The Recycling process of beverage cartons is very similar to the process applied to paper and cardboard packaging. But given the fact that beverage cartons are composed of several materials, recycling them requires an adapted process only offered by specialized recyclers and which allows recovering and separating the wood fibers from the other materials, i.e. plastics and aluminum, that constitute the inside layers of the beverage carton.


In order to recover the fibers used to produce new paper/cardboard, the waste is put into a hot water bath known as pulper/purifier where the fibers separate and form a pulp. It is this stage that takes longer compared to recycling single material paper or cardboard applications. Instead of 5 minutes, beverage cartons need to be in the pulper for 20 minutes in order to guarantee that the paper fibers are completely separated from the plastic and aluminum. Next, gravity separates plastic and aluminum layers from the fibers. The pulp is then spread out and dried so it can finally be wound into a roll. From these rolls, new finished paper and cardboard products can be manufactured.

The ecological advantages and disadvantages of beverage cartons are discussed controversially and often with divergent results. Recent studies show that beverage cartons have favorable impacts on climate change. The use of wood fibers as the main component as well as an easy stackable shape of the cartons and a reduced packaging weight allow to optimize transportation. On average, a truck can indeed be filled with 25-41% more beverage cartons than a truck filled with glass bottles. As far as fibers are concerned, the pulp of beverage cartons offers high quality long fibers, which can be recycled. Even if they cannot be reintegrated into packaging that is used in food contact applications, they will find a second life in products such as handkerchiefs, paper towels, toilet paper or cardboard boxes, paper bags and envelopes. The use of biogenic resources and optimized transportation thus positively impact the effects on CO2 emissions and the environmental performance of beverage cartons.


On the other hand, when analyzing the current recyclability of beverage cartons, this positive assessment is called into question by some associations. Since beverage cartons are a composite packaging made up of several materials, recycling of all its components is not yet carried out on an industrial scale. Thus, even if wood fibers can be recycled and reused in other products, the other materials - this mixture of polyethylene and aluminum called PolyAl - is mainly recovered for energy production. Plastic can be used as an energy source for drying pulp in the paper machine. Aluminum can be used as a binder in cement or recovered as a raw material. But, the economic viability of recycling these two components is currently not yet assured.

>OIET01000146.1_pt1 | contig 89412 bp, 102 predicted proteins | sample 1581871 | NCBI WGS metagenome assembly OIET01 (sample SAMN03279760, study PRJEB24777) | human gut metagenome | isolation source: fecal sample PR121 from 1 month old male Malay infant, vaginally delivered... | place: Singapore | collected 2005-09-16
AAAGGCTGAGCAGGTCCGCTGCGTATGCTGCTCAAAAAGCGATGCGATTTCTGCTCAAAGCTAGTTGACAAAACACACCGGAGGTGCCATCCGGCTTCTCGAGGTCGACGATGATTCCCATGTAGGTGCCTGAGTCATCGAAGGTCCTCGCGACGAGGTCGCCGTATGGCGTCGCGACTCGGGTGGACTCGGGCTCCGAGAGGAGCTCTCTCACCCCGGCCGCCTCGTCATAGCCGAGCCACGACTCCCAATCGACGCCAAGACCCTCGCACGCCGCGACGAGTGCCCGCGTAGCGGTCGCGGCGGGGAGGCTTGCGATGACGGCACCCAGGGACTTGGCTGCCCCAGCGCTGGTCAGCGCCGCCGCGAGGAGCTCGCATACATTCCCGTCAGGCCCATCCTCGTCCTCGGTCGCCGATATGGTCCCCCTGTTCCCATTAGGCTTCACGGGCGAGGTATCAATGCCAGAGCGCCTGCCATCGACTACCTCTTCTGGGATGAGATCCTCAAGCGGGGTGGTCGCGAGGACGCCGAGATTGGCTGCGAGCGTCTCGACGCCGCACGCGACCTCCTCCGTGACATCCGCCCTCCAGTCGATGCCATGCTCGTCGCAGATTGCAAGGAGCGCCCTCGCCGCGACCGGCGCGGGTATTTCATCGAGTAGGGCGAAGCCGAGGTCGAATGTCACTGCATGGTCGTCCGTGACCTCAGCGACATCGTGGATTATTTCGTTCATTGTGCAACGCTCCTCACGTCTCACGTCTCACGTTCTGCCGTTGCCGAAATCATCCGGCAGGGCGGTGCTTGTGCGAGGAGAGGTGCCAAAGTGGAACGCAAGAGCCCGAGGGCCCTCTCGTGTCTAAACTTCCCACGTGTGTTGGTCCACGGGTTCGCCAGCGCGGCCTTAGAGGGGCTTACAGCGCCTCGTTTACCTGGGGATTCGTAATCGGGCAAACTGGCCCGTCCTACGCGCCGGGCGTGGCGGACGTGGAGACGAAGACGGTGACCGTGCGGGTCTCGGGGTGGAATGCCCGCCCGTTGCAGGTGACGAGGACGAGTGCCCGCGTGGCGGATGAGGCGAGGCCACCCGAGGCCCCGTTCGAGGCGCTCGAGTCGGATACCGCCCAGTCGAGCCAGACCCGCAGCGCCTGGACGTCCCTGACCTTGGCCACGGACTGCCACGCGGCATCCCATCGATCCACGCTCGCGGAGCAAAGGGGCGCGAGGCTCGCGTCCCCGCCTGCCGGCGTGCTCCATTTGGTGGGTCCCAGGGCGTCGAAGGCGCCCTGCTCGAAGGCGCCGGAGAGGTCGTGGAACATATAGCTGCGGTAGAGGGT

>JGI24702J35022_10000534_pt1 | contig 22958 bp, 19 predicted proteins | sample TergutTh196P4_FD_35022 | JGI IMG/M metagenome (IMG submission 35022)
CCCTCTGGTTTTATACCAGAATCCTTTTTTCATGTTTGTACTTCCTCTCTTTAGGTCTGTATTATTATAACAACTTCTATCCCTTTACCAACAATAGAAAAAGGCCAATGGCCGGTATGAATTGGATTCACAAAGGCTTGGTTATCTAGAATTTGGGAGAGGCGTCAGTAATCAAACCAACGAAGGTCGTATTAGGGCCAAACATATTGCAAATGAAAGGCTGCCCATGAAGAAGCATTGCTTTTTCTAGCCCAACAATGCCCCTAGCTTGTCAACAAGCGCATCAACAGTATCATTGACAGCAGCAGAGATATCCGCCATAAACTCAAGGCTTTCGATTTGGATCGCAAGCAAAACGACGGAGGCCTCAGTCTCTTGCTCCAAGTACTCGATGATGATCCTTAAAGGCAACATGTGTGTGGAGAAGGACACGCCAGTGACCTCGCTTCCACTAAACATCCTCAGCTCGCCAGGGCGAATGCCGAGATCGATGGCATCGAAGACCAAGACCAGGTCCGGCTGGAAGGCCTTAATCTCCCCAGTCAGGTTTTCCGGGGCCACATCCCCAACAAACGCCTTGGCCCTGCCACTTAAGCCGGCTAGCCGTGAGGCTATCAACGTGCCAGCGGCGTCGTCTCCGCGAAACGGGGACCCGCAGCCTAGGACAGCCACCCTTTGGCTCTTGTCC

However, the major beverage carton producers promise to make improvements. They have teamed up and are combining their strengths in order to actively seek recycling solutions. One approach is to develop a process which enables to transform PolyAl into granulate that could be re-used again in new products. A new specialized recycling center will open its doors in Germany for this purpose in 2021.


With a European recycling rate standing at 51% in 2019, it is therefore important to continue to collect and sort beverage cartons. This rate has been steadily increasing over the past years, but can still be improved. It is for this reason that your sorting at home has an important impact when it comes to beverage cartons.

Current recycling rates


  • The recycling rate for beverage cartons is 71,13 % in the Grand-Duchy of Luxembourg.**
  • There is no minimum recycling rate required by law.
  • In Luxembourg, beverage cartons represent 2% of the total amount of recycled packaging waste. ***


Recycling rate subject to legislation in Europe and Luxembourg


There are no specific recycling rates required by European and Luxembourgish legislation.


Key facts:

  • 98% of the paper fibers used for the European production of beverage cartons stem from sustainably managed European forests that are FSC or PEFC certified. *

  • Dairy products represent 55% of the beverage cartons market, juices and other foods represent 45% of the market *

  • 51% of beverage cartons put on the European market were recycled in 2019 *

  • 1,371 tonnes of beverage cartons were put on the Luxembourg market in 2019. ***


picture of bales of drink cartons
** Source : Valorlux rapport annuel 2018
*** Source : Valorlux rapport annuel 2019

Why aren’t some materials currently recycled?

A number of factors explain why some waste cannot be recycled yet:

  • Technological advances: The recycling of each material assumes that its recycling technology exists. For some materials, recycling technology hasn't been developed yet or doesn’t enable mass waste recycling to be carried out yet.
  • Economic and ecological benefit: lack of guaranteed opportunities, waste volumes that are too low (the profitability threshold is around 25,000 tonnes), prohibitive costs indicating that it isn't economically or ecologically reasonable to consider recycling certain materials.
  • Competitiveness in relation to virgin materials: A recycling plant must be competitive with regards to virgin materials. The fluctuating price of raw materials can also influence the development of recycling chains.
  • Packaging made from innovative materials: Advances in the marketing of packaging made from innovative materials, are often a hindrance to quality recycling as the technology required to recycle them still needs to be developed.

Emptying your packaging is the first step towards quality recycling!

To ensure the collected packaging is sorted and recycled correctly, please make sure that:


- You empty your bottles and drinks cartons of any liquid.

- You do not leave any food scraps inside your cardboard waste (e.g. inside pizza boxes).

- You remove any food scraps from your pots, cups and trays. However, there is no need to wash them.


By doing this, you ensure that your recyclable packaging will enter the sorting and recycling chain. Unemptied packaging is mechanically or manually removed from the sorting and recycling flow.

You can find more information on the sorting guidelines on the "My blue bag" page.